The International Monetary Fund, in its World Economic Outlook Update released in January, forecasts India’s growth to increase from 7.3% in 2018-19 to 7.5% in 2019-20. (Reuters)
The International Monetary Fund, in its World Economic Outlook Update released in January, forecasts India’s growth to increase from 7.3% in 2018-19 to 7.5% in 2019-20. (Reuters)

Why oil remains central to India’s twin deficits

  • Given that fuel forms a large share of our imports, the Indian economy remains vulnerable to a crude oil price shock that could feed into inflation
  • If oil prices remain low, the Indian economy could sail along without any major disturbance, and even attract capital inflows

The Union Budget 2019-20 has expectedly shown a slip in the fiscal deficit, at an estimated 3.4% for the current, as well as the next fiscal year. The breach in the reported deficit numbers has, however, been lower than what many had feared, partly owing to optimistic revenue assumptions.

Apart from optimistic tax growth assumptions, one big reason why the fiscal deficit numbers look relatively benign is low oil prices. However, things could change in the event of an oil price shock, a Mint analysis shows.

Only a few months ago a sharp rally in crude oil prices had led to renewed concerns about India’s twin deficits (fiscal and current account), leading to a massive sell-off and fall in the value of the rupee.

As in 2018, oil will, therefore, be central to the fortunes of the Indian economy.

If oil prices remain low, the Indian economy could sail along without any major disturbance, and even attract capital inflows as its growth, despite a slowdown, would still be higher than most other major economies.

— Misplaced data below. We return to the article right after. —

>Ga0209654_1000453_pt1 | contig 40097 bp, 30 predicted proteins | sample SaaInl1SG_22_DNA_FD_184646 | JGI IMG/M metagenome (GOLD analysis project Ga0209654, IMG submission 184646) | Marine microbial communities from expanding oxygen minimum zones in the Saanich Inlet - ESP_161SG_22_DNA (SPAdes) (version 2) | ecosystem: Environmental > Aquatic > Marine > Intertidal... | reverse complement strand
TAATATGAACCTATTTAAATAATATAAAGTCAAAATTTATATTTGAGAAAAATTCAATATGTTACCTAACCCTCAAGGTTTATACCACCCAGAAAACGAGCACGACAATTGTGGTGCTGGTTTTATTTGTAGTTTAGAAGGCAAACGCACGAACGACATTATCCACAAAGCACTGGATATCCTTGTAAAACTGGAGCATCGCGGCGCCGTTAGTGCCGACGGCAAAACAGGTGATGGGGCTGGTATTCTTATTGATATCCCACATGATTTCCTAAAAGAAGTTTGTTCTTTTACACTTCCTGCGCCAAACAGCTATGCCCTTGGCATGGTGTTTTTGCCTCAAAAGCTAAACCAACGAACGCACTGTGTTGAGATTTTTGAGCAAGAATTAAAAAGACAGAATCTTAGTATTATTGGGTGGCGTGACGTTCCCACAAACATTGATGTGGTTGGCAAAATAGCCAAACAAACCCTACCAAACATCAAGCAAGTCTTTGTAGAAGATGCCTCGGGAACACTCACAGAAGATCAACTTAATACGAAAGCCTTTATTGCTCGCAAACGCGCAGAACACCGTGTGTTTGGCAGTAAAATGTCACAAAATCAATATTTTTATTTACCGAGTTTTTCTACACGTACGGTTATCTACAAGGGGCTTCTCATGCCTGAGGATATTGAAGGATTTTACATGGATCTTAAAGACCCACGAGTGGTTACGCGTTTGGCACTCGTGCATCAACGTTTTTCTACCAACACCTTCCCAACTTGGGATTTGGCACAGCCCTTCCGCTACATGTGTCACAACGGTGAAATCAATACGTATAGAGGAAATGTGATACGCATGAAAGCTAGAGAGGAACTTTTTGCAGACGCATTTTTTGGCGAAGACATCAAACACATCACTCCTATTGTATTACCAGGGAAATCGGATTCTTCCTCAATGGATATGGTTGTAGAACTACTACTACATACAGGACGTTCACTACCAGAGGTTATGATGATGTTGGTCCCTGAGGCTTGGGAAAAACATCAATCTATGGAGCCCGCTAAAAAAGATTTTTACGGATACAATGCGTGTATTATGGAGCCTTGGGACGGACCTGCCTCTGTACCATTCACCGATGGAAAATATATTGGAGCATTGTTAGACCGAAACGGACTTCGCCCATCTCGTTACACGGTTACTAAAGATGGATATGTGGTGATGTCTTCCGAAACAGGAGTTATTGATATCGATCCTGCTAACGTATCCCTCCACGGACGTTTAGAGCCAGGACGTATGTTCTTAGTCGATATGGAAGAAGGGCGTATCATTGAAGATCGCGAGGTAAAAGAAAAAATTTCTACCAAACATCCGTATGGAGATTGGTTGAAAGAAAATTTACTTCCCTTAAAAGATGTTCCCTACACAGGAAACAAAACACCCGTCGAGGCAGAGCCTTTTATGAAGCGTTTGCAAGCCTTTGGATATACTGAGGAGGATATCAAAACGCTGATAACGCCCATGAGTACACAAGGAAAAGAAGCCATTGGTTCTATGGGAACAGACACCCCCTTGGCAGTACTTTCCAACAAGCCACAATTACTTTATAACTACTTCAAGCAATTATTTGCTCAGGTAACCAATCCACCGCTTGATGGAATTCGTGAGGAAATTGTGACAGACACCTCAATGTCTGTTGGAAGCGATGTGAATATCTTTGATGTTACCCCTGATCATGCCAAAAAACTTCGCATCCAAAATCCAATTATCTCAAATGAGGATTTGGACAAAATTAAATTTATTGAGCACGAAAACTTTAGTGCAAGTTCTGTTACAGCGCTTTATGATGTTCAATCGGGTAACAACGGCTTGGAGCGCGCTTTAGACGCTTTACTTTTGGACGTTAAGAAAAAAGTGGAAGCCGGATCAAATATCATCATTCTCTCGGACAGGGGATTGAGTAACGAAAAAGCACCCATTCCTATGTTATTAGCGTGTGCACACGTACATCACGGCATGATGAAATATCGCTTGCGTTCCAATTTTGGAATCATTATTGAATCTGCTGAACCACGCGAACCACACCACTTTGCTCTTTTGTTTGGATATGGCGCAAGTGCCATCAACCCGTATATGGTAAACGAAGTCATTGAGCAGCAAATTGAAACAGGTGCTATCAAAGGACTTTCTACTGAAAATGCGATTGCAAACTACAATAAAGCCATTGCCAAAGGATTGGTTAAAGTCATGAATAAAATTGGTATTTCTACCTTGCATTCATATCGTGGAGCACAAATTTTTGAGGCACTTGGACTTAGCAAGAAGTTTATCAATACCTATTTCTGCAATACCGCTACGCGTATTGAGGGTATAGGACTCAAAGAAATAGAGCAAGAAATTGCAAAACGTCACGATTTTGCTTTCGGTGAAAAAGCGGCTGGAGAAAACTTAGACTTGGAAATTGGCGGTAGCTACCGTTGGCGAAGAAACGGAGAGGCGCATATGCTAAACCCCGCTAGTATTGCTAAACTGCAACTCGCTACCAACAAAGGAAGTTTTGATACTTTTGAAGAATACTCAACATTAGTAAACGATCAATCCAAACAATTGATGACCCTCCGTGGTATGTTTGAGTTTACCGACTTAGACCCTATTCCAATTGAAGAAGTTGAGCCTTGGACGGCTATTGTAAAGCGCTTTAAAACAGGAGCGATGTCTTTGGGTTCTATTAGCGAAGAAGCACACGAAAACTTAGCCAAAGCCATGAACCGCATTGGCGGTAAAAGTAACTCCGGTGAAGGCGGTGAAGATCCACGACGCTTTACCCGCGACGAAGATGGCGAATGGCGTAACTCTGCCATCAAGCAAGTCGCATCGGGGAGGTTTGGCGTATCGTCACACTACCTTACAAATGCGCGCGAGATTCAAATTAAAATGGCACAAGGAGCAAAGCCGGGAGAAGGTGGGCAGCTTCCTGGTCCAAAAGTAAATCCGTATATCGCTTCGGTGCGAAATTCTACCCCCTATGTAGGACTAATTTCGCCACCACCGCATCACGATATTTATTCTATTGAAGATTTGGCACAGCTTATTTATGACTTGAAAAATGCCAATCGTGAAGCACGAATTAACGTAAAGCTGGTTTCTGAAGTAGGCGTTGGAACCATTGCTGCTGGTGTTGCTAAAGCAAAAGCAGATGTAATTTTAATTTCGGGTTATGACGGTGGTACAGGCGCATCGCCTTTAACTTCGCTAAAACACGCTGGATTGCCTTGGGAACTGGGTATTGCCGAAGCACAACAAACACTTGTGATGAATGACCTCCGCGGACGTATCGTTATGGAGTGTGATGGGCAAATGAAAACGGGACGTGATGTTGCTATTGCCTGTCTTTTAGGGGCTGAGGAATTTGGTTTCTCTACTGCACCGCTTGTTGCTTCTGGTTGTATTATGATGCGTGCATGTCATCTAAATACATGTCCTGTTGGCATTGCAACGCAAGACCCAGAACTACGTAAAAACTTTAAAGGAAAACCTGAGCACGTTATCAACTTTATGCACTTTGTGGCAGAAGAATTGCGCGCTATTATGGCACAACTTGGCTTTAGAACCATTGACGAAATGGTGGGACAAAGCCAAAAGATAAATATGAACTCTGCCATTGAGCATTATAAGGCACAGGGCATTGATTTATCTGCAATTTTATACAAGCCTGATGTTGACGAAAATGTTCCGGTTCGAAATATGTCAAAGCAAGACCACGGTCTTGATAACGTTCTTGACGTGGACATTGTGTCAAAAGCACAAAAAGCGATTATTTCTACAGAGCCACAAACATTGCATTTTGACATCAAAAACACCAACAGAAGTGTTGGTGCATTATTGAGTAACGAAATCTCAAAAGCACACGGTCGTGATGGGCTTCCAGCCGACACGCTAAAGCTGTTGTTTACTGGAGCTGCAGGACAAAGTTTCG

The global economy is poised to slow down in 2019-20 due to escalating trade tensions. However, India is expected to buck the trend and actually report an accelerated growth in the forthcoming year. The International Monetary Fund, in its World Economic Outlook Update released in January, forecasts India’s growth to increase from 7.3% in 2018-19 to 7.5% in 2019-20.

But these optimistic growth projections are based on the assumption that oil prices will remain around the $60 per barrel mark in 2019 and 2020.

However, with the extreme volatility in oil prices over the past year, there is reason to be circumspect.

Considering the geopolitical risks surrounding major oil producing countries such as Iran, Qatar and Venezuela, and the threat of Opec (Organization of the Petroleum Exporting Countries) production cuts, stable crude prices are never a foregone conclusion.

The International Monetary Fund’s oil price forecasts in the past have been way off the mark.

If oil rallies, this could spell big trouble for us. In the extreme event of oil prices reaching to $90/bbl, India’s twin deficits will balloon uncomfortably. The current account deficit would rise to 3.5% of the gross domestic product (GDP), the highest since 2012-13.

Assuming that the government absorbs a part of the oil price increase through excise duty cuts, the impact on the fisc would also be significant, and could rise to as high a level as 4%, the highest since 2014-15.

Between 2014 and 2017, the fall in oil prices enabled the government to steadily increase the level of excise duties without causing the prices to rise. It is this windfall that largely helped the government bring down the fiscal deficit.


Lower crude prices have enabled the government to charge higher excise duties on petrol and diesel. However, the gains from the excise duties have plateaued as the government has been compelled to roll back the rate of excise in the face of rising crude prices. In the event of a crude price shock, such roll backs could be larger in magnitude.

Given that fuel imports constitute a larger share of India’s imports compared with other large emerging markets, India is especially vulnerable to an oil price hike, which, apart from raising the twin deficits, would also feed into inflation.


Research by Saurabh Ghosh and Shekhar Tomar of the Reserve Bank of India suggests that India will continue to remain vulnerable to such shocks due to its high import dependence.

“This vulnerability can lead to episodes of sharp increase in the current account deficit and rising GDP growth would be insufficient to counter it," wrote the duo in a recent working paper.

“On the domestic front, such episodes will lead to surge in inflation or fiscal deficit, or both, depending on how much of the increased prices the fiscal authority decides to pass-through."

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